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NASA Spacecraft May Have Discovered Water on Moon

By K.C. Cole
Los Angeles Times

A NASA spacecraft has discovered what appears to be ample amounts of water on the moon - suggesting the specter of moon colonies, complete with refueling bases for solar system exploration.

Scientists at the National Aeronautics and Space Administration's Ames Research Center, the human power behind the discovery, were ecstatic over the dramatic data sent from the Lunar Prospector spacecraft, which is orbiting 60 miles above the moon. "It's a wish come true," said William Feldman, co-investigator on several instruments carried by the spacecraft.

"I can hardly contain my joy," Scott Hubbard, mission manager at Ames, said Thursday at a news conference.

While the water is frozen into ice crystals sprinkled sparsely in the frigid north and south poles of the moon, its potential for boosting space exploration within the solar system is enormous. Mainly, it means that astronauts could distill moon water into liquid oxygen and liquid hydrogen fuel - "like making moonshine," said principle investigator Alan Binder - providing energy for a return trip without carrying fuel from Earth.

"For the first time, we can go to another planetary body and fuel up," he said.

Moreover, the water - tentatively estimated at between 10 million and 300 million tons - could be used to support permanent space colonies. "That's an awful lot of water," said Binder. "What it means is that human life can expand to the moon."

Such a giant step would not come easily, however. For one thing, the ice crystals probably lie deep inside dark craters in the moon's coldest crevices - areas with permanent temperatures well below minus 200 degrees Fahrenheit. "One problem is getting machinery to work at such low temperatures," said Binder.

Another obstacle is convincing the public to fund such a project. As Binder pointed out, plans were already afoot to put a science base on the moon after the Apollo landings 25 years ago. "If we'd wanted to, we could already be there," he said. "It's a matter of interest and priorities."

Lunar Prospector did not directly observe water molecules, or even its component atoms - two hydrogens for each oxygen. Instead, one of the six instruments on board the 4-foot long, 633-pound craft measured ratios of nuclear particles called neutrons moving at different energies.

Since neutrons pack the same mass as hydrogen nuclei, a neutron colliding with hydrogen would slow down abruptly, like a billiard ball hitting another billiard ball of the same size. By measuring the relative amounts of slow neutrons to faster ones, the researchers deduced that they saw the distinct signature of hydrogen, suggestive of water.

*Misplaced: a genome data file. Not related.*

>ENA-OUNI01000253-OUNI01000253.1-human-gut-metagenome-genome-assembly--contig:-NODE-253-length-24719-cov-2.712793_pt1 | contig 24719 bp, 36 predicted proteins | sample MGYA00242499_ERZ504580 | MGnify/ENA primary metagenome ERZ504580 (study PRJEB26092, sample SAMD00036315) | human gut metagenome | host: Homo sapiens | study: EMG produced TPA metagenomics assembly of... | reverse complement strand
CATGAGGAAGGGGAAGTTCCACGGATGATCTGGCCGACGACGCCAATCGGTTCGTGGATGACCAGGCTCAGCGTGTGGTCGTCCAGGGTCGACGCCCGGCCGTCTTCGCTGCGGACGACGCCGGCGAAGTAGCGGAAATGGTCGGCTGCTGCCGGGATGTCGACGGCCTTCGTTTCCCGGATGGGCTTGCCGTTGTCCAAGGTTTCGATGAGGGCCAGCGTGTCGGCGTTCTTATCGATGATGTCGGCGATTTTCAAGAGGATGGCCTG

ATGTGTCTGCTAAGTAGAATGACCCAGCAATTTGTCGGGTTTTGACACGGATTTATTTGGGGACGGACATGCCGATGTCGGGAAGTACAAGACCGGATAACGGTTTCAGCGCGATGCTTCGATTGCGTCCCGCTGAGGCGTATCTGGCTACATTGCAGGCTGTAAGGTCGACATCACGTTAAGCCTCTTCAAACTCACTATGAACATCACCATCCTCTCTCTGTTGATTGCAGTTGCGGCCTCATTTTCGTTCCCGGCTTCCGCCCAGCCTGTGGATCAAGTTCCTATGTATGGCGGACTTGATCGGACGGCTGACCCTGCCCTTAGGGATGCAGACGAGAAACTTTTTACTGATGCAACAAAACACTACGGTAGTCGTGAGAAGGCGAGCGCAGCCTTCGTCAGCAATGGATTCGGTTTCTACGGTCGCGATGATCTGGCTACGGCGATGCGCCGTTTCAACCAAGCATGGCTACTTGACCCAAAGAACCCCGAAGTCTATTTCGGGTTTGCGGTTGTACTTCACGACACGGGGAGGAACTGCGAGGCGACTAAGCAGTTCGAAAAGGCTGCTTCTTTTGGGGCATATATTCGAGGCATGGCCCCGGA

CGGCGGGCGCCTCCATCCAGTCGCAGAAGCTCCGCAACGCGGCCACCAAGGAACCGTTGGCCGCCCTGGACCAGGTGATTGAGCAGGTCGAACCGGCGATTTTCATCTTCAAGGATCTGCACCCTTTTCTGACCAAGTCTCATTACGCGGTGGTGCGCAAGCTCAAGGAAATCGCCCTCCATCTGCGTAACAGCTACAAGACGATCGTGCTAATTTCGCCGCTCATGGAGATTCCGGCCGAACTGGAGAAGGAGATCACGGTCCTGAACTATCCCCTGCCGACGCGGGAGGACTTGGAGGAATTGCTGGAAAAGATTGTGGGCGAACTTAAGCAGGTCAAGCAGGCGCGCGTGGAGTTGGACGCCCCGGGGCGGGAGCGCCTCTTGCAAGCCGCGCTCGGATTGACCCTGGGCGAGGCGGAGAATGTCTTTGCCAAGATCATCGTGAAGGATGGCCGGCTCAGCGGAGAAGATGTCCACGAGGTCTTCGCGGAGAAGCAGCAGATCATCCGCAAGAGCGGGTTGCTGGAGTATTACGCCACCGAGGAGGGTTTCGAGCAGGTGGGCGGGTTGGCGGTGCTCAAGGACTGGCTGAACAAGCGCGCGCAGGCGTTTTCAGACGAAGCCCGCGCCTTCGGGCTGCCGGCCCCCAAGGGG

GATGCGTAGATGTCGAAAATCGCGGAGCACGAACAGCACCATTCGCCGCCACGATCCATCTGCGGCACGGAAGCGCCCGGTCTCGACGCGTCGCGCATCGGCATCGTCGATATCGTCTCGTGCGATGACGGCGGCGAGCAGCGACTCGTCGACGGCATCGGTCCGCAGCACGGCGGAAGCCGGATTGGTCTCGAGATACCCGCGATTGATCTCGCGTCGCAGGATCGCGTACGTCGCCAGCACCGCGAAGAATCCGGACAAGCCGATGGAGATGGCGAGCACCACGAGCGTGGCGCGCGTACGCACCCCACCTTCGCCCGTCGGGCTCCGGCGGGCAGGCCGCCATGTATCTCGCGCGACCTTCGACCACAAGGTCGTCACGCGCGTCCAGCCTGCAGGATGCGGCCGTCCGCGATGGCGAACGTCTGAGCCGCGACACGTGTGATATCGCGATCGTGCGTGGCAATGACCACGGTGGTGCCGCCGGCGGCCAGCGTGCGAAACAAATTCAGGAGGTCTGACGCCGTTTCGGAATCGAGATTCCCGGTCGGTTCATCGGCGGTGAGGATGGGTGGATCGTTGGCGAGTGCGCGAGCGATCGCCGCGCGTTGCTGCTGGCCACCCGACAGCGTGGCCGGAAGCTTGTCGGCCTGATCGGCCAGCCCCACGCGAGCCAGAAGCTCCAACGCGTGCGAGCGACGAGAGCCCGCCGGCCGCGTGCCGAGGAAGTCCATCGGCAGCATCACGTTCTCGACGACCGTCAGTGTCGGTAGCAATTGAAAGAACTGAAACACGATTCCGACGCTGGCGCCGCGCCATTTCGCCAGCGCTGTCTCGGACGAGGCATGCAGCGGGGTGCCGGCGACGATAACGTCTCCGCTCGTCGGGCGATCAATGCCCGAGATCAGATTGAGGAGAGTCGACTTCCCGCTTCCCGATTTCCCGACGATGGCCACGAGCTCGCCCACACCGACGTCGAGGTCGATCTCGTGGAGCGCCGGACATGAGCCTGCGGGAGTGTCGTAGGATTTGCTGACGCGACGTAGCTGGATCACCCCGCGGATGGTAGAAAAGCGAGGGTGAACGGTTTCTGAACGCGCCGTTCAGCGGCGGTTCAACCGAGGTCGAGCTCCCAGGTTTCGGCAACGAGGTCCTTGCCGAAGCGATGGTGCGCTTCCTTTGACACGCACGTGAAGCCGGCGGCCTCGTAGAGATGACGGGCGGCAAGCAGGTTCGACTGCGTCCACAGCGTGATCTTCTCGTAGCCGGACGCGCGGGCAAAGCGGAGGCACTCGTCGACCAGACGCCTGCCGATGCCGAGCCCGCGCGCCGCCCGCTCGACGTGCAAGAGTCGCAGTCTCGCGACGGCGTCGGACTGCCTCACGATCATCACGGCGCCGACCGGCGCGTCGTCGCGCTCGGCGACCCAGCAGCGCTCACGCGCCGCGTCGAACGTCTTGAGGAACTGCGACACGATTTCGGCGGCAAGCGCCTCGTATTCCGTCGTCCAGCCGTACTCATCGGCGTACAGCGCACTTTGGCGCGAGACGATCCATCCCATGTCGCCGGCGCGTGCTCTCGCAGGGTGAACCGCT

In order to be 100 percent certain it is water, Binder conceded, robots would have to land on the moon's surface, scoop up soil samples, heat them up and see if water evaporates off. Still, he said he was certain enough of the results to bet his house on them.

"We have found water at both lunar poles," he said. Exactly how much water, however, is still in question, although there appears to be twice as much at the north pole as at the south.

The findings, presented at Thursday's news briefing, were the first from the Lunar Prospector, which has been orbiting the moon for nearly two months.

Researchers are still in the process of analyzing the first month's worth of data. Until two weeks ago, said Binder, they were convinced that there was no water on the moon. But after collecting more data and learning to understand their instruments better, the scientists came to a quite different conclusion.

If the current interpretation is correct, there could be enough water on the moon to sustain thousands of people for a hundred years.

Naturally bone dry, the moon got its water, scientists think, from comets that crashed into its surface over the past 2 billion years. Most of that water immediately evaporated into space. The moon's gravity is too puny to hold onto an atmosphere that could contain water.

Apollo astronauts, who landed near the moon's equator, brought back moon rocks bearing absolutely no signs of water.

However, water molecules that somehow hopped over the dry surface to land in permanently shadowed craters in the lunar poles could have stayed and stuck.

Pinning down exactly which craters hold the ice will have to wait until the end of the mission, when the Lunar Prospector will lower its orbit for a closer look. For now, the scientists are looking at "a huge area," said Binder, about a hundred miles across. "We will not be able to isolate individual craters until the extended mission."